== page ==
Authors: Daniel P. Ferris, Ph.D., Joseph M. Czerniecki, M.D., and Blake
Hannaford, Ph.D.; Electrical Engineering, Bioengineering, and
3Rehabilitation Medicine, University of Washington, Seattle, WA; Center
of Excellence for Limb Loss Prevention and Prosthetics Engineering, VA
Puget Sound Healthcare Center, Seattle, WA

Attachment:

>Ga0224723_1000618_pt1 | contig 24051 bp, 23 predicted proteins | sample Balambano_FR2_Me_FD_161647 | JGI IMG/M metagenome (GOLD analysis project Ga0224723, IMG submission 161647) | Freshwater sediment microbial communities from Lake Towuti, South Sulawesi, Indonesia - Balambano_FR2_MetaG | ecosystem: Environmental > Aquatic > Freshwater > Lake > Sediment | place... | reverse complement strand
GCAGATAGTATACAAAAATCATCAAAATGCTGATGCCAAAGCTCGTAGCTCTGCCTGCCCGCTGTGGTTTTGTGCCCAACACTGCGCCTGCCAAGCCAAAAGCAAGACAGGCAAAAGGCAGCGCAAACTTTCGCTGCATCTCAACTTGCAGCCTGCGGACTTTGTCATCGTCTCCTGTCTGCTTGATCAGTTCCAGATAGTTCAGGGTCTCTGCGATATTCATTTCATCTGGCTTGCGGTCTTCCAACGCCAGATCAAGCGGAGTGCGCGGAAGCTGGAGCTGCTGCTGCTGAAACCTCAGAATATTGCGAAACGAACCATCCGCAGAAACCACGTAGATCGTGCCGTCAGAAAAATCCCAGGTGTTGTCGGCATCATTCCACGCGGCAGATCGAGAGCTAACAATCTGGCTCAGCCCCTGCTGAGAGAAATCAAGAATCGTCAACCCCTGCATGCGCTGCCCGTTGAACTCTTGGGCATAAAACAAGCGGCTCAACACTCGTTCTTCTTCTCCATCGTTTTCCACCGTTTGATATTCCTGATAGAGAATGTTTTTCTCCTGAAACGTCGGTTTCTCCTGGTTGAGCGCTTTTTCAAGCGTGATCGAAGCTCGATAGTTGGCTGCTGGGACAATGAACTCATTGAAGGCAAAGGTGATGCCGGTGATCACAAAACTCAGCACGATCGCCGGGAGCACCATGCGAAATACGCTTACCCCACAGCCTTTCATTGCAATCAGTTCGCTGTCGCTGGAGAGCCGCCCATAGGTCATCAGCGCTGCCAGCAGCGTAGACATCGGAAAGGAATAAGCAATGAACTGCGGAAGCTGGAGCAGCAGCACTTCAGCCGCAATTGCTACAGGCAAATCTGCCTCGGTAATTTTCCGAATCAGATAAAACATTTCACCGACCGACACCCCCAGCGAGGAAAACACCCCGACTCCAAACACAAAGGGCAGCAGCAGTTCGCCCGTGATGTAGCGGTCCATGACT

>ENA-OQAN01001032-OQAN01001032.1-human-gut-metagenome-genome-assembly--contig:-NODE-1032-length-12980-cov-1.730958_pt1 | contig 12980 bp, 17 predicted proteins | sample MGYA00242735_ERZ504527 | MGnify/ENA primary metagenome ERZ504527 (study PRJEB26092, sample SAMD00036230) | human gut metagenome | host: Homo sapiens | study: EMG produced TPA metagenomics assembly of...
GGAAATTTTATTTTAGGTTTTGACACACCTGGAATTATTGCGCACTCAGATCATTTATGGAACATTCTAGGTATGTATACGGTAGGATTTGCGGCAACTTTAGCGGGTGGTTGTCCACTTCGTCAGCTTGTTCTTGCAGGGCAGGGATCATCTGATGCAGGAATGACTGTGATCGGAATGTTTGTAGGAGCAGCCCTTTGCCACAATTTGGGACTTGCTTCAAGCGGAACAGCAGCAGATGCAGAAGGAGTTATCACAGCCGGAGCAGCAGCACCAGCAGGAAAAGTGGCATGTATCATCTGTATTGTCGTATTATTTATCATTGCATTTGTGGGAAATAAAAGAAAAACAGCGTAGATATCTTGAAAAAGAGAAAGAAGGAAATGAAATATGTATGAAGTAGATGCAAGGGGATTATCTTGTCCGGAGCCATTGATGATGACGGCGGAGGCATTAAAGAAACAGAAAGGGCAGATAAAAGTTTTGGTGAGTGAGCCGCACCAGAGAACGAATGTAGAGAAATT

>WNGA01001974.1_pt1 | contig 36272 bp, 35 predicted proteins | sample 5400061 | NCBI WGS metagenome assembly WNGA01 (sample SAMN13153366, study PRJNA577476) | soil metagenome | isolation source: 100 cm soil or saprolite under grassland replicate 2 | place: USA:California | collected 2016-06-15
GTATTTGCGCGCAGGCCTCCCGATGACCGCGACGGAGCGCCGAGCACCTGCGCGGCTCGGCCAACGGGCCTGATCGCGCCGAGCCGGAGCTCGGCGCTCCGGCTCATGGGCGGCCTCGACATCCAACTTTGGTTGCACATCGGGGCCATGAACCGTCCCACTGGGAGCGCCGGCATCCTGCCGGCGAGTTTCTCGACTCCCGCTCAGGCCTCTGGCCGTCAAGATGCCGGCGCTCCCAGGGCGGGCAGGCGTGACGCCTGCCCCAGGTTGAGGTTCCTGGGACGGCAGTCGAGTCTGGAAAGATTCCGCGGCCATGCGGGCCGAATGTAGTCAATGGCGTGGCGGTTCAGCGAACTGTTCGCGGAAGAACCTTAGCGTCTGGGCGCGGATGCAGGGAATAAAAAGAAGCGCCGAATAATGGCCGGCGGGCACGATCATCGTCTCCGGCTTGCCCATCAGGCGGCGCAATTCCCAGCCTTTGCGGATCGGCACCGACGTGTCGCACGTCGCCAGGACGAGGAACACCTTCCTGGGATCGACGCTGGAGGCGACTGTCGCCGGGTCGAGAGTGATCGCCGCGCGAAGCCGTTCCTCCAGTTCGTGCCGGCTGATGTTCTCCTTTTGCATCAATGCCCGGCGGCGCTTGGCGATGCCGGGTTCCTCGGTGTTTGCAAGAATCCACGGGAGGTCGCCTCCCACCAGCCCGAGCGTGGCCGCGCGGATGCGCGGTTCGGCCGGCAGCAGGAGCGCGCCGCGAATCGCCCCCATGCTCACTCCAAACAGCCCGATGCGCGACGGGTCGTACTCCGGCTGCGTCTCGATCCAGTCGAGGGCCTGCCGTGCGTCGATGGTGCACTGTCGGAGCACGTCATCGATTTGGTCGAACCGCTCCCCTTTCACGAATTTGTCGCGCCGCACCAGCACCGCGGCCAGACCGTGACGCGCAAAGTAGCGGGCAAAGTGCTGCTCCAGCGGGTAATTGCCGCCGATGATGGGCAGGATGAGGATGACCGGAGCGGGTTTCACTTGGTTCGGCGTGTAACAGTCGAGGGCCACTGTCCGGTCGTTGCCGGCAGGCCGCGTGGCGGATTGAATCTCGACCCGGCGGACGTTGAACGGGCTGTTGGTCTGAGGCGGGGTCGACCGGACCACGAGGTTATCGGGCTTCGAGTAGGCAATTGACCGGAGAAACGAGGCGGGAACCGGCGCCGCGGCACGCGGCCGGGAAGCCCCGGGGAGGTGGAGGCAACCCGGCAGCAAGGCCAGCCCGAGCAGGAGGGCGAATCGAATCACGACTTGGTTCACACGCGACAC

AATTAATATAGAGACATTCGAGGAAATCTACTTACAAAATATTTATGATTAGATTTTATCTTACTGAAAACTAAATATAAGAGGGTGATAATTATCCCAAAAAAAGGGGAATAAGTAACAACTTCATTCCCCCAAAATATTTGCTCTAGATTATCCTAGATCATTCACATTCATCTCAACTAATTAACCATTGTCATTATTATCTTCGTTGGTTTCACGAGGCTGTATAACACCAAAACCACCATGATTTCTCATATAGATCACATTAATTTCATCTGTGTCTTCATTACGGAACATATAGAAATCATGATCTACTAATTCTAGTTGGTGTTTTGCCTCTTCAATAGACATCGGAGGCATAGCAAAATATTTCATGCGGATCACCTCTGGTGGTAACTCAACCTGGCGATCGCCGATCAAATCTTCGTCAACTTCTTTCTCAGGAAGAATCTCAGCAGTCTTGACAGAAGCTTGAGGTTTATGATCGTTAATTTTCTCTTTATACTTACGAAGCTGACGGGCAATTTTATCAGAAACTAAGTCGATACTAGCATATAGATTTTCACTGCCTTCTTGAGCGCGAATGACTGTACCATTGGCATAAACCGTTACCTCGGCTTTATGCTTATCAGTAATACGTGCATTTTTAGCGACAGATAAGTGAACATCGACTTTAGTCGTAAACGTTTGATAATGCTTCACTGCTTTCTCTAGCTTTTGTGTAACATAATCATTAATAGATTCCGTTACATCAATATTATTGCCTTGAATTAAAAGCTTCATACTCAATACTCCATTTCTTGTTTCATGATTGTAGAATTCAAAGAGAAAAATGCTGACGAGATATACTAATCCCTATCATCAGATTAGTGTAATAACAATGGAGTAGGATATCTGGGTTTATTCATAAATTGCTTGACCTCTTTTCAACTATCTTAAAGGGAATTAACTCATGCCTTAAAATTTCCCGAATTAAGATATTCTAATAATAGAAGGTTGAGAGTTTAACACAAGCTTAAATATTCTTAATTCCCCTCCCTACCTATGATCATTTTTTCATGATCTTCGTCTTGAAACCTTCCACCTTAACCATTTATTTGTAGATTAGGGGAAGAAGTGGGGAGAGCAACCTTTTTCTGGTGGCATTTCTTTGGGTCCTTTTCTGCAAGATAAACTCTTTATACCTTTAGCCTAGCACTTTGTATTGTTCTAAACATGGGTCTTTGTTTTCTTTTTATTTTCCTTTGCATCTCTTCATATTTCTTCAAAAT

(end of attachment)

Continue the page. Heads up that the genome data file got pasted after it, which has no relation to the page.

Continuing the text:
How much adaptation and plasticity are possible in human locomotion muscle activity patterns? The answer to this question has profound implications toward locomotor rehabilitation after neurological or physical injury. If the gait pattern can be substantially modified, then rehabilitation should include locomotor specific training methods that can correct for gait pathologies. Increasing evidence suggests that locomotor training can greatly improve human walking ability after neurological injury. By providing partial body weight support and manual assistance during treadmill stepping, trainers can promote effective motor learning and help stroke and spinal cord injury patients improve their gait. However, manual assistance is labor-intensive and highly variable from trainer to trainer. A lightweight powered lower limb orthosis that can assist locomotor training would decrease labor requirements and provide more consistent therapy. Furthermore, a lightweight powered lower limb orthosis would provide the means to design very controlled motor learning studies to explore the limits of human locomotor adaptation. Just as robotic arms employing force fields on upper limb movements have greatly increased our knowledge of motor adaptation and learning, a powered lower limb orthosis could be used to study motor adaptation during locomotion. Thus, we are designing a lightweight lower limb orthosis that is powered by artificial pneumatic muscles (i.e., McKibben muscles) and uses proportional myoelectrical control. Supported by NIH AR08602 and U.S. Dept. of Veterans Affairs Center Grant #A0806C.